Objectives: To determine the association between childhood history of headache, adolescent stress, and headache syndromes (determined by International Headache Society criteria) in young adulthood.
Background: The association between stress and tension-type headache has recently been challenged. Little is known about stress and other headache subtypes, particularly among young people from the general population.
Design: Members of the longitudinal Dunedin Multidisciplinary Health and Development Study participated in this study. Study members were asked about headache characteristics/symptoms at aged 26 (96% of the living cohort), and historical records were examined to ascertain headache history (younger than 12 years) and the reporting of stressful life events at aged 15 years.
Results: Study members with childhood headache were significantly more likely to report adolescent stress than those without headache. High-intensity stress during mid adolescence increased the likelihood of migraine diagnosis. In those with combined headache (migraine as well as tension-type headache), this relation held only for those with a history of headache. Stress associated with bodily changes during mid adolescence was the only significant predictor of tension-type headache.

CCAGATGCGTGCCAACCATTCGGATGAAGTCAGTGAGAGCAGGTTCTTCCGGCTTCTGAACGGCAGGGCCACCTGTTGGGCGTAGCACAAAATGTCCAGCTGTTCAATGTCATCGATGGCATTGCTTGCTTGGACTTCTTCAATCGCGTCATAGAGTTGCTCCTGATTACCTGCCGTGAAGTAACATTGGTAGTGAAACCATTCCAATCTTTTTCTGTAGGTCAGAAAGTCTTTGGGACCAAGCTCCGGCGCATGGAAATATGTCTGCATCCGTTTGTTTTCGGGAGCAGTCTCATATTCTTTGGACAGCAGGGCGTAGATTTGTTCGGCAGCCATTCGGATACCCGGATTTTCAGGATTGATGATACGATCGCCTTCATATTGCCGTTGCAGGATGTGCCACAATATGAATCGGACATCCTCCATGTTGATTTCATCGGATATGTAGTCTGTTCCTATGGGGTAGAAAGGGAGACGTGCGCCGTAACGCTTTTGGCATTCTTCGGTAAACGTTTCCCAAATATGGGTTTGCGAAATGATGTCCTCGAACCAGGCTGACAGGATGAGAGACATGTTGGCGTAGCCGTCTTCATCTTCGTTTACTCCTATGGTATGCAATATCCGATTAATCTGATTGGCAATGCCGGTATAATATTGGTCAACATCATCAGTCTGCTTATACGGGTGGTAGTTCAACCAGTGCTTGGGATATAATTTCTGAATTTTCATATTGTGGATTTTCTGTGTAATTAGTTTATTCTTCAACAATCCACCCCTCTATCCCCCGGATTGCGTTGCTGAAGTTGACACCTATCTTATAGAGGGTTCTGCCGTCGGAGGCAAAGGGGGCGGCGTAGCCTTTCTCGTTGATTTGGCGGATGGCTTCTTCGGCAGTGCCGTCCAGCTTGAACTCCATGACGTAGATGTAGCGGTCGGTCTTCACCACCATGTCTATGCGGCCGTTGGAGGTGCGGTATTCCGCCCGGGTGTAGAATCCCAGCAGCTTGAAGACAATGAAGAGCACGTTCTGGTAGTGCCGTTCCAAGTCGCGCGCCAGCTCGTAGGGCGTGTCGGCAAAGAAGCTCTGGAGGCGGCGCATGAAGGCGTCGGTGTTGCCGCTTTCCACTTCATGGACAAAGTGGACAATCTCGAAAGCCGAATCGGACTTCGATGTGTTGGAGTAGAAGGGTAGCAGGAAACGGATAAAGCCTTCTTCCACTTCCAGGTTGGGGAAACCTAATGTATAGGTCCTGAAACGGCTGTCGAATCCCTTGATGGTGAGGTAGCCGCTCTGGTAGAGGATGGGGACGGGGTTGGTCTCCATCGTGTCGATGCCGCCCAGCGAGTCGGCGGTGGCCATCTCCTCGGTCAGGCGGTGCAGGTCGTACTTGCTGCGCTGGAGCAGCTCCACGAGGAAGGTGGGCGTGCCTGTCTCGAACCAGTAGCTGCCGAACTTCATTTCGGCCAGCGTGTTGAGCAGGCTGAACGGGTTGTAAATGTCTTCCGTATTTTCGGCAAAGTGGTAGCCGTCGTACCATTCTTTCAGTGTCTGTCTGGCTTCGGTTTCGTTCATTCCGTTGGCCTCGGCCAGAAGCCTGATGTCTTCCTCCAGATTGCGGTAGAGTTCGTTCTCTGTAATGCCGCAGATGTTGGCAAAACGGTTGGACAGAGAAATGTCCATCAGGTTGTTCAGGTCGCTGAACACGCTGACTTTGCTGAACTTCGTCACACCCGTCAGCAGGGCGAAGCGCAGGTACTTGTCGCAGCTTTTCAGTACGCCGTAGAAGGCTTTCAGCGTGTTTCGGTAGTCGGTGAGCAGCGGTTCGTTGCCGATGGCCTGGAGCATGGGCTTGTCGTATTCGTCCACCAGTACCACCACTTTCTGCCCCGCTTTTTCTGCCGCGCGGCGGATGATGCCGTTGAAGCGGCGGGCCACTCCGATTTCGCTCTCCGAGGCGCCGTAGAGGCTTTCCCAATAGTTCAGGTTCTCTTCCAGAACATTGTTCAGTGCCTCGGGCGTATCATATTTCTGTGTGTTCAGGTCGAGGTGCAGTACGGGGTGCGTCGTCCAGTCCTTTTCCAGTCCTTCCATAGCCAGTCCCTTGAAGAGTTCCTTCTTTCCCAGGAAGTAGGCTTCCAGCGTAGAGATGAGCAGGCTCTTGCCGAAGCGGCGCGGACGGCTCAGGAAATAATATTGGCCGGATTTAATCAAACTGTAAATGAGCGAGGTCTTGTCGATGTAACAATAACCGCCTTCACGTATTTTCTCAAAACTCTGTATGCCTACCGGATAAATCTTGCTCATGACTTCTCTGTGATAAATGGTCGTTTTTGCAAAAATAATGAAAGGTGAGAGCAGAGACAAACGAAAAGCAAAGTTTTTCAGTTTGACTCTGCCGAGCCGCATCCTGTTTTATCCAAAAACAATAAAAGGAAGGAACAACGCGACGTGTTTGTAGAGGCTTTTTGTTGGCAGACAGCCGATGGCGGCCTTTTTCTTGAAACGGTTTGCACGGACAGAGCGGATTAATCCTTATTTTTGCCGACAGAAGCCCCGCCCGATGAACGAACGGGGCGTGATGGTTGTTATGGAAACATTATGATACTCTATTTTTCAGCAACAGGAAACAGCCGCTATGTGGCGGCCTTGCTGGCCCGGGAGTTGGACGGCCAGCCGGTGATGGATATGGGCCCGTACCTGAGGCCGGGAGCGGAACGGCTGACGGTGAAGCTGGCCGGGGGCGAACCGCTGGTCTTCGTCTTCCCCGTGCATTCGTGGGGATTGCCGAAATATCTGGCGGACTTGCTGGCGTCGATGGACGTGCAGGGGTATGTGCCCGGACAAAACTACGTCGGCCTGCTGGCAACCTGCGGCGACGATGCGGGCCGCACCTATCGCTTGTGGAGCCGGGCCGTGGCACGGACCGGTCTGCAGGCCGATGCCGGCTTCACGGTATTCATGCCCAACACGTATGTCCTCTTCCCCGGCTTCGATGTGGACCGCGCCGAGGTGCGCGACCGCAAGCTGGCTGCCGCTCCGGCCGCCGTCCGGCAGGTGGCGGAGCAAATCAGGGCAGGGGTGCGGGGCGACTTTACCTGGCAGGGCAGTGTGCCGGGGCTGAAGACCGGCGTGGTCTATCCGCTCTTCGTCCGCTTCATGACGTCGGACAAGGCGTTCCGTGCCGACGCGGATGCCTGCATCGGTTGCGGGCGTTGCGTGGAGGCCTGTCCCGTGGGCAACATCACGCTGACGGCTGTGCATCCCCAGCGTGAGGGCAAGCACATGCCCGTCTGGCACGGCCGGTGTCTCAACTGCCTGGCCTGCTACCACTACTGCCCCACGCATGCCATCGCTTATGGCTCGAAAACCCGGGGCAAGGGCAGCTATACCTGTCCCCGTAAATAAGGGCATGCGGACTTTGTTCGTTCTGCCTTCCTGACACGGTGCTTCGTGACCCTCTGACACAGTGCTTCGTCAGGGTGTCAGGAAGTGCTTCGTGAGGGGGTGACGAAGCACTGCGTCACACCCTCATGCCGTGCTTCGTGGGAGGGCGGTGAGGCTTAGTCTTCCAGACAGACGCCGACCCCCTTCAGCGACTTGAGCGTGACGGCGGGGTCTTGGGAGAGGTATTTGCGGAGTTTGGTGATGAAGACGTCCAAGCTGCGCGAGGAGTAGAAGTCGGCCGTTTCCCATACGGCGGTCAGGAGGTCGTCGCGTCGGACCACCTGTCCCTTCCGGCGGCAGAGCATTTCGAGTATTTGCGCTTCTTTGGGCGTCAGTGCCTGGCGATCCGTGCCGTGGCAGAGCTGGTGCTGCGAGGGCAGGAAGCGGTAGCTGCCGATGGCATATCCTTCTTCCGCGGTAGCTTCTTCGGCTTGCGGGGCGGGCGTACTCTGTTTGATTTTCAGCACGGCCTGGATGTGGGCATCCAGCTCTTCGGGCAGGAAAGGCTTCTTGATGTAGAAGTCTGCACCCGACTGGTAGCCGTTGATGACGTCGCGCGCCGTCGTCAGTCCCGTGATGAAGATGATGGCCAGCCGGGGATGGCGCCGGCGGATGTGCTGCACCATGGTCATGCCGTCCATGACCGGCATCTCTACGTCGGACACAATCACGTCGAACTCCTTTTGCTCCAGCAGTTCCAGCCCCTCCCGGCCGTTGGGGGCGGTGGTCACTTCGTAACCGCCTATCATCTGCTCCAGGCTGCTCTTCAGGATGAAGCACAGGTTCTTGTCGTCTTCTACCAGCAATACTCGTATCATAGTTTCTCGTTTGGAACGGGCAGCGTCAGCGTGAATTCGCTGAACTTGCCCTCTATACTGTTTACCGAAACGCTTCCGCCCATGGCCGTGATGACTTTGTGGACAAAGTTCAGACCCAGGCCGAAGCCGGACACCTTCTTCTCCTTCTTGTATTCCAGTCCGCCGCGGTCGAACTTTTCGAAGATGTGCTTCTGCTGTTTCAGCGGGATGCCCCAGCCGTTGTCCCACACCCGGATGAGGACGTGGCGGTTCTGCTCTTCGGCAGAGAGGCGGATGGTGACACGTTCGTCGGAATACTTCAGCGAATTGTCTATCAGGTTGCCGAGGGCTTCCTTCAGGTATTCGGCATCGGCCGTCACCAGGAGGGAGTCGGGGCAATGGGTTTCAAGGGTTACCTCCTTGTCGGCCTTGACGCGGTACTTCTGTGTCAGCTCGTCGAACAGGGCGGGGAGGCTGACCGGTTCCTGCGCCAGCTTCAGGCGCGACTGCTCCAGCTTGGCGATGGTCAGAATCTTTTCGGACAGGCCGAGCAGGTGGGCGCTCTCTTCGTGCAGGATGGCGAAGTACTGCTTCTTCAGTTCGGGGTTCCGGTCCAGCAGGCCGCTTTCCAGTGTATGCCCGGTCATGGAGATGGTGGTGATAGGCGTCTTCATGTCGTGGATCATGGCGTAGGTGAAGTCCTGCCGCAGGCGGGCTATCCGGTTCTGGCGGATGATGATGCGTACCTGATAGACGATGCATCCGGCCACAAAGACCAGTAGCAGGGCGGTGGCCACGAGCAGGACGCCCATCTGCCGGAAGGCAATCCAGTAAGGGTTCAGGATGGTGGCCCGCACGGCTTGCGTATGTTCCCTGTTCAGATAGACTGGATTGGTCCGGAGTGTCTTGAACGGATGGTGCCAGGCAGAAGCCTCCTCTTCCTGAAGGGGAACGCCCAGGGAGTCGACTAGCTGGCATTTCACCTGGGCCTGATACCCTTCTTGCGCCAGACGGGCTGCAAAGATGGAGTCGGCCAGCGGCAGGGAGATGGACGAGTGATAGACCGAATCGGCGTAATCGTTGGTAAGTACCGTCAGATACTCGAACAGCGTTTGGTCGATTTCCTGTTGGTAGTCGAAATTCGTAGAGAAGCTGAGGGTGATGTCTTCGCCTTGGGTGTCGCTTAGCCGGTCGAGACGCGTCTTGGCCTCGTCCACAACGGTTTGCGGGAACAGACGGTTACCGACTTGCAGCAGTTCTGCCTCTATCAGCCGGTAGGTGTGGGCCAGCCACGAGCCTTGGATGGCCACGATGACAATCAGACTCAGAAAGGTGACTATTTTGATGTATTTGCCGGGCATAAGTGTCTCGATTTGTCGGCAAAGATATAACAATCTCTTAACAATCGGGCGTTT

Conclusions: Childhood headaches are related to the appraisal of life events reported during mid adolescence. Childhood headaches also appear to confer a specific risk for the development of combined headache. There was little evidence for a prospective relation between stress in mid adolescence and tension-type headache in young adulthood, supporting claims that proximal (rather than distal) stress is associated with this disorder.